Elbow Stiffness

  • Diagnosis
  • Non-operative Options
  • Operative Options
  • Before Your Surgery
  • After Your Surgery
  • Your Rehab

Elbow stiffness is a common complication following elbow surgery, fractures, dislocations and burns.

The normal functional range of motion for an elbow is 30-145 degrees. A stiff or contracted elbow may be diagnosed when the ability to extend or flex the arm is lessened by 30 degrees or more. Flexion contractures greater than 45 degrees will significantly affect your ability to perform activities of daily living such as bathing and eating.

Symptoms Associated with Elbow Stiffness

Along with stiffness of the elbow you may also experience Inability to fully extend or flex the arm. Pain is not usually present.

Causes of Elbow Stiffness

Causes and risk factors associated with elbow stiffness include:

  • Elbow trauma
  • Elbow surgery
  • Osteoarthritis
  • Rheumatoid arthritis
  • Loose bodies
  • Osteophytes or bone spurs
  • Malunions of fractures
  • Joint infection
  • Burns

Diagnosis of Elbow Stiffness

Your doctor will review your medical history, perform a physical examination and order diagnostic studies such as X-ray, CT scan, MRI, and nerve conduction studies.

  • After Surgery Video
  • Shoulder and Elbow Steroid Injection Video
  • Physical Therapy Intro
  • Shoulder and Elbow Steroid Injection


Conservative treatment options can successfully treat most cases of elbow stiffness in less than 6 months. They are prescribed by your doctor based on your particular condition and may include the following:

  • Physical therapy
  • Splinting
  • Casting
  • Manipulation to treat with hands by mechanical means in a skillful manner

Want to know more?

If conservative treatment options fail to improve the elbow contracture despite your adherence to physical therapy, surgery may be recommended.

Capsular release is a surgical procedure to release the contracture associated with elbow stiffness. This surgery may be performed through a large, open incision or arthroscopically through much smaller incisions. Your surgeon will discuss the options with you and decide which method is appropriate for your condition.

After Surgery Video
Before Surgery Video


Once you and your doctor decide that surgery will help you, you will need to learn what to expect from the surgery and how to actively participate in the treatment plan for the best results afterward.

Preparing mentally and physically for surgery is an important step toward a successful result. Understanding the process, and your role in it, will help you recover more quickly and have fewer problems.

Before surgery, your doctor will perform a complete physical examination to make sure you don’t have any conditions that could interfere with the surgery or the outcomes.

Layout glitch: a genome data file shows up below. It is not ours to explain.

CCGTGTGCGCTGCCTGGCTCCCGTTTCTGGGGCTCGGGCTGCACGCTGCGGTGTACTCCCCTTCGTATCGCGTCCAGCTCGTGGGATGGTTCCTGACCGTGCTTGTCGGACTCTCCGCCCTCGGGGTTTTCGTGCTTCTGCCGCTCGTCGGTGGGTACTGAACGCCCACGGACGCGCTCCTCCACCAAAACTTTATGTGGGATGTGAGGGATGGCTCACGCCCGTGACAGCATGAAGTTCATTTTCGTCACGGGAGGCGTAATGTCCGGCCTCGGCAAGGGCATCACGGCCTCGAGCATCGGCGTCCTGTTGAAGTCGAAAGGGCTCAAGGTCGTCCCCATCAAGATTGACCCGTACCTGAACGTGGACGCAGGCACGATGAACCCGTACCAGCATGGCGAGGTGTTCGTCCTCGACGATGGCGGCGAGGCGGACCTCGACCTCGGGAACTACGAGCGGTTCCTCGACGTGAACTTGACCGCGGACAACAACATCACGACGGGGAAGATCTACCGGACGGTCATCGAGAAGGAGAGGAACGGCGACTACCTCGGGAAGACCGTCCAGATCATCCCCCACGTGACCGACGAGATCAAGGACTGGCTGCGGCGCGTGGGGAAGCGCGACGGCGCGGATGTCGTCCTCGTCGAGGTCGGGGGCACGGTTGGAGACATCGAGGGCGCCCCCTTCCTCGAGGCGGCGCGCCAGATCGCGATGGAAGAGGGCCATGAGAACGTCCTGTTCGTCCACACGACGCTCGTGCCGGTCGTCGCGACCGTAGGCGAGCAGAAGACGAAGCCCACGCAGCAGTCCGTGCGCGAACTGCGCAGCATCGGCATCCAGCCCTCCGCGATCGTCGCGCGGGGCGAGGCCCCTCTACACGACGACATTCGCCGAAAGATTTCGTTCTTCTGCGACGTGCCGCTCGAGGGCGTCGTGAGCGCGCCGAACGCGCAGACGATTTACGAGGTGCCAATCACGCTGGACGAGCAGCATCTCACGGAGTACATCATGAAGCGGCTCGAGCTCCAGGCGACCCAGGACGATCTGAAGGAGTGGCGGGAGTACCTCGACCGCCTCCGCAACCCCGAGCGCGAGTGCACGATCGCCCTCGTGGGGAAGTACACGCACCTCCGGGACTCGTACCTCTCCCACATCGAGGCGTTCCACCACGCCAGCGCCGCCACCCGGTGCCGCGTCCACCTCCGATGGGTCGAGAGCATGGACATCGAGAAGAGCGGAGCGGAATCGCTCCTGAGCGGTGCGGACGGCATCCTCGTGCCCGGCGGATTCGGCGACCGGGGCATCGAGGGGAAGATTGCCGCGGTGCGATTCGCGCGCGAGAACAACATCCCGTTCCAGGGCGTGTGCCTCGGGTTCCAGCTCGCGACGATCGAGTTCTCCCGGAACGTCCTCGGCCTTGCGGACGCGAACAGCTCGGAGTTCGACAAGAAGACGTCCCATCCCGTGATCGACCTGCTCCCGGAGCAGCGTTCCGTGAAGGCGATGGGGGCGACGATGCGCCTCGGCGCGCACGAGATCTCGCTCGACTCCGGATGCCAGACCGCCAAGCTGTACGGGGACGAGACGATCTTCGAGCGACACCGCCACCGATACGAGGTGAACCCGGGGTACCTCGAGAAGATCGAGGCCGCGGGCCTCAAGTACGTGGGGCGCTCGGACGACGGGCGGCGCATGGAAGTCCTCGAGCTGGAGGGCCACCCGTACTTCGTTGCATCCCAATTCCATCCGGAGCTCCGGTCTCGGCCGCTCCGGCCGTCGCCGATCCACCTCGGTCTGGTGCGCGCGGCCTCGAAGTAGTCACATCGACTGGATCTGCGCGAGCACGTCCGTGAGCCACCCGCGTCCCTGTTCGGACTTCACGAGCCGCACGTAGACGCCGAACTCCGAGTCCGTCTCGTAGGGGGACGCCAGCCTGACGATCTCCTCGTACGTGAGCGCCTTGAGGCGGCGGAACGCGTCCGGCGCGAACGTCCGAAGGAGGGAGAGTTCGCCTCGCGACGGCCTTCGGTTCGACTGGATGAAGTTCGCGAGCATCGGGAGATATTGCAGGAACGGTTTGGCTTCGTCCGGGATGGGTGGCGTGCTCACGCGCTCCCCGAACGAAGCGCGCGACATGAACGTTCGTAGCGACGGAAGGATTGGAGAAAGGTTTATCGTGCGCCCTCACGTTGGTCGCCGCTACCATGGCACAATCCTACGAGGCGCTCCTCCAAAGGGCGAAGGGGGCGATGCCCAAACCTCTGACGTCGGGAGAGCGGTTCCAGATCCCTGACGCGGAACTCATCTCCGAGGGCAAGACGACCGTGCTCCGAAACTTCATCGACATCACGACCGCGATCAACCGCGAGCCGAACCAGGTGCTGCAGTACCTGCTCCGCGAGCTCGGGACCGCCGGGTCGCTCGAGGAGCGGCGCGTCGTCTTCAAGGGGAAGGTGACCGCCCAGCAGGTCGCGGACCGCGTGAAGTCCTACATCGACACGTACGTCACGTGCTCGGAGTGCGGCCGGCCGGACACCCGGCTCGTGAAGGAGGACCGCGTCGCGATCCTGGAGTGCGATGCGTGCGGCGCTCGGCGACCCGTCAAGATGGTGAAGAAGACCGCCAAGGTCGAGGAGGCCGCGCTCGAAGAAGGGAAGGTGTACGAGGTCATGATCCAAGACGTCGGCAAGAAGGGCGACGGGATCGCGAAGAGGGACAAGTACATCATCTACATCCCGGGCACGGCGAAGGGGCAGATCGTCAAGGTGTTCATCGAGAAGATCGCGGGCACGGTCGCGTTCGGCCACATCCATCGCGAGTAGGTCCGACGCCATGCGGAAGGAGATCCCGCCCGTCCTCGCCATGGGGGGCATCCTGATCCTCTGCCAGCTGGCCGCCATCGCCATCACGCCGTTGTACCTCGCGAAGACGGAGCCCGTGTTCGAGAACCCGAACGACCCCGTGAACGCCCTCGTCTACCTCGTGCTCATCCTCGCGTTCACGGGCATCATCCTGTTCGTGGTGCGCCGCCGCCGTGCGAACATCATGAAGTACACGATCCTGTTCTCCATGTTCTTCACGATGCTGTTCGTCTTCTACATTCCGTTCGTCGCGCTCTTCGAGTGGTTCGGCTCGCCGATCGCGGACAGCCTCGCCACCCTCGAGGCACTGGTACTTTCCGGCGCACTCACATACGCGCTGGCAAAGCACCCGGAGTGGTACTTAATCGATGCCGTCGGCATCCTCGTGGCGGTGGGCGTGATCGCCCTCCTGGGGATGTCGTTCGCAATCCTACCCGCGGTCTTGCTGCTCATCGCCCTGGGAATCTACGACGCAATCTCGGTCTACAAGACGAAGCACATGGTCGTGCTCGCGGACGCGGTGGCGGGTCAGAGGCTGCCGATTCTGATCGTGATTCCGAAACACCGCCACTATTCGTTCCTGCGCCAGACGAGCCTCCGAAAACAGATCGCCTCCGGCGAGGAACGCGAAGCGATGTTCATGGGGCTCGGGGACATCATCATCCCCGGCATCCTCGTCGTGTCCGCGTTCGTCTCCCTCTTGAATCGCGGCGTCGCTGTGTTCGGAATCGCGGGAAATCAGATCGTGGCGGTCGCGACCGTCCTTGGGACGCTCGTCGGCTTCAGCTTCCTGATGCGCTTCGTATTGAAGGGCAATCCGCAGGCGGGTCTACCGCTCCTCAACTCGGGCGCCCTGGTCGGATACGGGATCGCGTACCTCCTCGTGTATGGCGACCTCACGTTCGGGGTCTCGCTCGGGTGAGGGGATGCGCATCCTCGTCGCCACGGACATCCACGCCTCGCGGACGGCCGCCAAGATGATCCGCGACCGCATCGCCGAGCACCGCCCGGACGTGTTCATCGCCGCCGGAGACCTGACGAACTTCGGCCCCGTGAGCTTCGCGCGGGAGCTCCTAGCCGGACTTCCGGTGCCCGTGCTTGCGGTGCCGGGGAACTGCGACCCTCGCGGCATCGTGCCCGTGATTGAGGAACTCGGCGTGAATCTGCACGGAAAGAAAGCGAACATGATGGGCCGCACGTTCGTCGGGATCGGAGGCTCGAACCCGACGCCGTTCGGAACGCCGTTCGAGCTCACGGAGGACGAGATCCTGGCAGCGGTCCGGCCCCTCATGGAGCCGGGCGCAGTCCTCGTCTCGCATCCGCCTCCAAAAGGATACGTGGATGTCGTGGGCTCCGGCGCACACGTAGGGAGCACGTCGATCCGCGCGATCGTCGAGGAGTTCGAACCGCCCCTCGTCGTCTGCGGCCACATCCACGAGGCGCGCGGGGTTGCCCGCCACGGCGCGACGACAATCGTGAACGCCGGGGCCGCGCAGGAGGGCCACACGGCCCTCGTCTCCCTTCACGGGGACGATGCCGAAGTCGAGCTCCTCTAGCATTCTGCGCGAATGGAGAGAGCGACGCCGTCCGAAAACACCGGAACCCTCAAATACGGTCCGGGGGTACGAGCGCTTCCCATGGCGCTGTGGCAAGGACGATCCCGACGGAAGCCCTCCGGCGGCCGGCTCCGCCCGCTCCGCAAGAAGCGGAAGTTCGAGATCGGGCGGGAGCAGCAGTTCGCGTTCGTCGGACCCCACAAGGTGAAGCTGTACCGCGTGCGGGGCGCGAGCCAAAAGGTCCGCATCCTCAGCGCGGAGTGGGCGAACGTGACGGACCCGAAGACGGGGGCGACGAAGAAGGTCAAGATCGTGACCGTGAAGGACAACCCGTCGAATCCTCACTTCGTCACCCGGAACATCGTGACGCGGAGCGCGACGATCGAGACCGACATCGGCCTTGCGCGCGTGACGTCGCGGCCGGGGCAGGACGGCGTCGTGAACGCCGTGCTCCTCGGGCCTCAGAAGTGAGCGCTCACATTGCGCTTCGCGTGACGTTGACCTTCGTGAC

• Routine tests, such as blood tests and X-rays may be performed.
  • Discuss any medications you are taking with your doctor as you may have to stop or alter your intake before surgery. If you are taking aspirin or anti-inflammatory medications or any drugs that increase the risk of bleeding, you will need to stop taking them one week before surgery to minimize bleeding.
  • Discuss with your doctor about preparing for potential blood replacement, medical interventions and other treatments prior to surgery.
  • Report any infections to your surgeon. Surgery cannot be performed until all infections have cleared up.
  • If you smoke, you should stop or cut down as smoking interferes with wound healing and can affect your recovery.
  • Have someone available to take you home, as driving is not recommended for at least 24 hours or as advised.
  • You may need help with everyday tasks such as cooking, shopping and laundry.
  • Put items that you use often within easy reach, so you won’t have to stretch and bend as often.
  • After Surgery Video
  • Elbow Surgery Recovery Video
  • Elbow Elevation Technique Video
  • After Surgery Video
  • Elbow Surgery Recovery Video
  • Elbow Elevation Technique Video


The post-surgical instructions include:

  • Make sure to get adequate rest.
  • Raise your elbow on pillows above the level of the heart to help reduce swelling.
  • Keep the incision area clean and dry.
  • A compressive stocking may be applied from the armpit to the hand once the dressing is removed to decrease pain and increase range of motion.
  • Your doctor will prescribe pain medications to keep you comfortable.
  • Eating a healthy diet and not smoking will promote healing.

Want to know more?

  • Physical Therapy Intro Video
  • Finger Range of Motion Video
  • Standard Elbow Range of Motion Video
  • Physical Therapy Intro Video
  • Finger ROM Video
  • Standard Elbow ROM Video


Physical therapy will be ordered to restore normal elbow strength.

Want to know more?

  • Works at
  • Member of
  • orthopaedic traumatology service
  • Health Partners
  • university of minnesota
  • TRIA Orthopaedic Center
  • American Shoulder And Elbow Surgeons
  • Orthopaedic Trauma Association (OTA)
  • AO North America
  • Scapula Institute
  • Minnesota Orthopaedic Society
  • american academy of prthopaedic surgeons